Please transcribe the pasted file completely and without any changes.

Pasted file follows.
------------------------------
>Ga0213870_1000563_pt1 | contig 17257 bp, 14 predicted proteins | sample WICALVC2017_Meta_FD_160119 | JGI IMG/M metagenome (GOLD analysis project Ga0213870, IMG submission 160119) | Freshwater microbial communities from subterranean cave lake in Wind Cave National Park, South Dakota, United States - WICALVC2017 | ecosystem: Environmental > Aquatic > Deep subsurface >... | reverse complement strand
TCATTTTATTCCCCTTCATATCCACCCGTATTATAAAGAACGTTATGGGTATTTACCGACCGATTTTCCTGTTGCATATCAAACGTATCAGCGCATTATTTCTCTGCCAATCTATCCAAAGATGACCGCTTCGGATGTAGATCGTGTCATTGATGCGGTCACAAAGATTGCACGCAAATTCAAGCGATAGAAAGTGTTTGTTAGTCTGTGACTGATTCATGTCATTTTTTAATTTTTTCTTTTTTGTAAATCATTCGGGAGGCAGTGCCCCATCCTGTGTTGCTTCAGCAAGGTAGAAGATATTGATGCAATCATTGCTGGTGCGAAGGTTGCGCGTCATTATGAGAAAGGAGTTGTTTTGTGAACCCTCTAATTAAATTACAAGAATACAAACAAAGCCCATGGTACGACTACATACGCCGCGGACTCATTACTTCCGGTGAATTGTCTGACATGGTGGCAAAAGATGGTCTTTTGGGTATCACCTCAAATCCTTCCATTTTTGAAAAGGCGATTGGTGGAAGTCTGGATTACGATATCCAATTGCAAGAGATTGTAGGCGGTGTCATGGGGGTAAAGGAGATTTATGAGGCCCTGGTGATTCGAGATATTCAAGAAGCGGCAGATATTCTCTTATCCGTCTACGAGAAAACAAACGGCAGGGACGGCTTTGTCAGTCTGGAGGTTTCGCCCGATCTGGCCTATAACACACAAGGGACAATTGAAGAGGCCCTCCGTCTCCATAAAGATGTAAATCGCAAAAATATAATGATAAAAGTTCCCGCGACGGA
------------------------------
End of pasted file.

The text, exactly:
>Ga0213870_1000563_pt1 | contig 17257 bp, 14 predicted proteins | sample WICALVC2017_Meta_FD_160119 | JGI IMG/M metagenome (GOLD analysis project Ga0213870, IMG submission 160119) | Freshwater microbial communities from subterranean cave lake in Wind Cave National Park, South Dakota, United States - WICALVC2017 | ecosystem: Environmental > Aquatic > Deep subsurface >... | reverse complement strand
TCATTTTATTCCCCTTCATATCCACCCGTATTATAAAGAACGTTATGGGTATTTACCGACCGATTTTCCTGTTGCATATCAAACGTATCAGCGCATTATTTCTCTGCCAATCTATCCAAAGATGACCGCTTCGGATGTAGATCGTGTCATTGATGCGGTCACAAAGATTGCACGCAAATTCAAGCGATAGAAAGTGTTTGTTAGTCTGTGACTGATTCATGTCATTTTTTAATTTTTTCTTTTTTGTAAATCATTCGGGAGGCAGTGCCCCATCCTGTGTTGCTTCAGCAAGGTAGAAGATATTGATGCAATCATTGCTGGTGCGAAGGTTGCGCGTCATTATGAGAAAGGAGTTGTTTTGTGAACCCTCTAATTAAATTACAAGAATACAAACAAAGCCCATGGTACGACTACATACGCCGCGGACTCATTACTTCCGGTGAATTGTCTGACATGGTGGCAAAAGATGGTCTTTTGGGTATCACCTCAAATCCTTCCATTTTTGAAAAGGCGATTGGTGGAAGTCTGGATTACGATATCCAATTGCAAGAGATTGTAGGCGGTGTCATGGGGGTAAAGGAGATTTATGAGGCCCTGGTGATTCGAGATATTCAAGAAGCGGCAGATATTCTCTTATCCGTCTACGAGAAAACAAACGGCAGGGACGGCTTTGTCAGTCTGGAGGTTTCGCCCGATCTGGCCTATAACACACAAGGGACAATTGAAGAGGCCCTCCGTCTCCATAAAGATGTAAATCGCAAAAATATAATGATAAAAGTTCCCGCGACGGA